Story URL: http://news.medill.northwestern.edu/washington/news.aspx?id=75003
Story Retrieval Date: 5/20/2013 10:12:22 PM CST
WASHINGTON -- Although U.S. and Iraqi officials say Iraqi security forces have made progress, top American generals said Thursday they could not commit to how self-sufficient the Iraqi forces must be before the U.S. can pull out of the country completely.
“Even as our combat roles go down, our enabling roles will continue for some time,” Army Lt. Gen. James Dubik, commanding general of the Multi-National Security Transition Command in Baghdad, told the House Armed Services Committee. “The truth is that they cannot fix, supply, arm or fuel themselves completely enough at this point.”
Iraqi Defense Minister Abdul Qadir said earlier this week that Iraq might be able to handle its internal security by the start of next year and external security by 2018.
But the U.S. military is making its judgments on 90-day cycles, Lt. Gen. Ray Odierno, commander of Multinational Corps in Iraq, said in a video conference from Iraq.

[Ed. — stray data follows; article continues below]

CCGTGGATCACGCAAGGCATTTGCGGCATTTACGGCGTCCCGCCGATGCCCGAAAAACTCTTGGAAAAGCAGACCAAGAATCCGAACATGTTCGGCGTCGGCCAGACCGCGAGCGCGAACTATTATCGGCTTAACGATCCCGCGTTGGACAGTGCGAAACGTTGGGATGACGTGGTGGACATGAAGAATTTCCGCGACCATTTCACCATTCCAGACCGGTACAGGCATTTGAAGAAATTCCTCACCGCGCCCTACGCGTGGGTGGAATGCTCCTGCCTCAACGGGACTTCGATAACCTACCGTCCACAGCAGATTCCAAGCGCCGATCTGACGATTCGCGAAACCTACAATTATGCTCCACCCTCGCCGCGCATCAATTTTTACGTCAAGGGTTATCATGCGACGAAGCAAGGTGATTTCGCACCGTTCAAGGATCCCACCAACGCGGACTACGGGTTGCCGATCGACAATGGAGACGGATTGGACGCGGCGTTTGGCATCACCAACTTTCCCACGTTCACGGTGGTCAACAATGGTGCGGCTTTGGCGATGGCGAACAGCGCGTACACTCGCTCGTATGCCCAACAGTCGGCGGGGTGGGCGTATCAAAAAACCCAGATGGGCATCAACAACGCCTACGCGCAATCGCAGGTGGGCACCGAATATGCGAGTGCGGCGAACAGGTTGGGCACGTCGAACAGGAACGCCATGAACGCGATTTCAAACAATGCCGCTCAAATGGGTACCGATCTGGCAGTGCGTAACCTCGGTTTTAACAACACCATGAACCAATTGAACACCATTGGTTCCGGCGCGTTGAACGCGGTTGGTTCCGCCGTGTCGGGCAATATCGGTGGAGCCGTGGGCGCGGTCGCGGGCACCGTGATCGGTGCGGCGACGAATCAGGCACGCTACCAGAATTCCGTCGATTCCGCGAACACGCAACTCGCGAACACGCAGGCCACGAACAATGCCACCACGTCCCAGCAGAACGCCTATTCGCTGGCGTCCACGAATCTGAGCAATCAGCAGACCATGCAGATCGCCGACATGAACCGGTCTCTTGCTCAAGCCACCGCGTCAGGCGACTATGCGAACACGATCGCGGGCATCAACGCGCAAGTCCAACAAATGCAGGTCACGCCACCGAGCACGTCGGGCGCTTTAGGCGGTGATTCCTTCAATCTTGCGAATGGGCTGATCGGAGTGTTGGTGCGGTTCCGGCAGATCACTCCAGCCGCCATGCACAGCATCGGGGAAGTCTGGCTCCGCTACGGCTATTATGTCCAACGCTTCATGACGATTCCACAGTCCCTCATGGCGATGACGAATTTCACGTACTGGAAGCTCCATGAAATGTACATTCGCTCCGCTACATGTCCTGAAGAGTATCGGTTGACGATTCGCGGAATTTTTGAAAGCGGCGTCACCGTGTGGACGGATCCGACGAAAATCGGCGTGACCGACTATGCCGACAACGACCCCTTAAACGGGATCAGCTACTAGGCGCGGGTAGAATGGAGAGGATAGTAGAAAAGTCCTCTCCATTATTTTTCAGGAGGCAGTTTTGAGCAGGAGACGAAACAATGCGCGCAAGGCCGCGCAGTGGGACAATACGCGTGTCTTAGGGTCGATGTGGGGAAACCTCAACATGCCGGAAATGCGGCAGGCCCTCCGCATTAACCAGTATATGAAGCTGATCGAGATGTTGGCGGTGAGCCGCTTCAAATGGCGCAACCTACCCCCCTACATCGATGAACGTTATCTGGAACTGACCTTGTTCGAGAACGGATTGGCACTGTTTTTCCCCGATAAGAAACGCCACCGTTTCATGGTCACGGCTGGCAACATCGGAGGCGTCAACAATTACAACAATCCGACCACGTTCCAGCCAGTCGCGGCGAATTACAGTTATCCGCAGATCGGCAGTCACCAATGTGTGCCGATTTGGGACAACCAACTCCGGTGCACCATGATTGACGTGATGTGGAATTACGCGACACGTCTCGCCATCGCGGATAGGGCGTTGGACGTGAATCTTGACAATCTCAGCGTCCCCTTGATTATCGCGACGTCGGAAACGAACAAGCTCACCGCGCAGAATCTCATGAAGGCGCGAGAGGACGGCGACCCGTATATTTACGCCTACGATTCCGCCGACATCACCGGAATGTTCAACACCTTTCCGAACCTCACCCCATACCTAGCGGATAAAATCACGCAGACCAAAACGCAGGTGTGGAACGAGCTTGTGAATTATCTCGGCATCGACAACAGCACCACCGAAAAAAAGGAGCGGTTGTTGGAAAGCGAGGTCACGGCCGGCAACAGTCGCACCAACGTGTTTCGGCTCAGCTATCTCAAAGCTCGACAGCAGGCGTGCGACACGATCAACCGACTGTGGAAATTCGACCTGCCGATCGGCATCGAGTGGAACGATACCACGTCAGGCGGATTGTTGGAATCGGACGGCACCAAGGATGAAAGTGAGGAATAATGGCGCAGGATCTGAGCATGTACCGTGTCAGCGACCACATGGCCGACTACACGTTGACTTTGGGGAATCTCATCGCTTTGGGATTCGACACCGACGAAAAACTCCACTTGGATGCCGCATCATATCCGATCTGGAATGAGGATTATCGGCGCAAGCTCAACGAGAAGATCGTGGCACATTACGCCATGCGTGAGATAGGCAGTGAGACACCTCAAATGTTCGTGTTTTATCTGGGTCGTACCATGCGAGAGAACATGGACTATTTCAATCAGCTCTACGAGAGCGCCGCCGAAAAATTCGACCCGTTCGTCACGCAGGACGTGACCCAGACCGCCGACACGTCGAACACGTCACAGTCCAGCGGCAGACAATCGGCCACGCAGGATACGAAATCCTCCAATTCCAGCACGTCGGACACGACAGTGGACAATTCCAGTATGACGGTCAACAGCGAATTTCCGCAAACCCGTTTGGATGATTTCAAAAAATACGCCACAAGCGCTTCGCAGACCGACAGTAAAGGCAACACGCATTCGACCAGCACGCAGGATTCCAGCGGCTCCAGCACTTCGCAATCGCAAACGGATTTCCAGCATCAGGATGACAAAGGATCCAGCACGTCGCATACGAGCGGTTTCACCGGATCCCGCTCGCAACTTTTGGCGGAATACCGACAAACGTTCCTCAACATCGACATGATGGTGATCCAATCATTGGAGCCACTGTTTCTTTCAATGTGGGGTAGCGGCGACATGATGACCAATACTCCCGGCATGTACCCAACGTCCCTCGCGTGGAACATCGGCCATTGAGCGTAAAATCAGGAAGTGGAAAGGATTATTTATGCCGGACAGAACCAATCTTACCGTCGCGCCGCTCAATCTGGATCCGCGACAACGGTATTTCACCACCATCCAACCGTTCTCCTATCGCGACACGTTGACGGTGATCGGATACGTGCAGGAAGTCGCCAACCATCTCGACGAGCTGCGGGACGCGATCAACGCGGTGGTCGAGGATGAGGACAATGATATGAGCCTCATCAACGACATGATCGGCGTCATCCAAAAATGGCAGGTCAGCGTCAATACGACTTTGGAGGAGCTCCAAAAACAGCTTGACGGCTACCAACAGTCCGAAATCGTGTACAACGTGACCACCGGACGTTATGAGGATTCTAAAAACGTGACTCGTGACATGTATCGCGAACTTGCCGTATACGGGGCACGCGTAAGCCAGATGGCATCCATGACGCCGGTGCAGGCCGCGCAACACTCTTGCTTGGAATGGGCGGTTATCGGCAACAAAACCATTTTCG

During Dubik’s appearance before the Armed Services Committee, members pressed him for a troop withdrawal timeline.
“Most Americans would like to know that someday our presence would no longer be needed,” Rep. Roscoe Bartlett R-Md. said. “Americans would like to have a chart on their refrigerator that looks to when we can get out.”
Dubik responded: “Put no number on the refrigerator.”
Before they can go it alone, Iraqis need to cut police corruption and develop support systems such as doctors and mechanics for combat troops, Dubik said.
The U.S. eventually will scale back its combat forces even if it keeps a presence in Iraq, said Dubik, using as examples the noncombat U.S. troops helping keep the peace in many countries around the world.
Although declining to offer a specific date for when that transition might occur in Iraq, Dubik said Iraqi ground forces are the best they’ve been – with more troops and better training.
Iraqis are getting fed up with extremists and taking interest in paid positions in the Concerned Local Citizens program, he said, and Iraqi security forces have taken control of security in nine of 18 provinces in Iraq. Dubik predicted that the Iraqi forces will grow from about 500,000 personnel now to 580,000 by the end of the year.
“There’s a strong temptation to look at these numbers of Iraqi forces and ask why they cannot fully shoulder the burden of combating insurgents and terrorists within Iraq’s borders,” Rep. Jim Saxton R-N.J. said. “Yet we must remember the unique challenges faced by the government of Iraq.”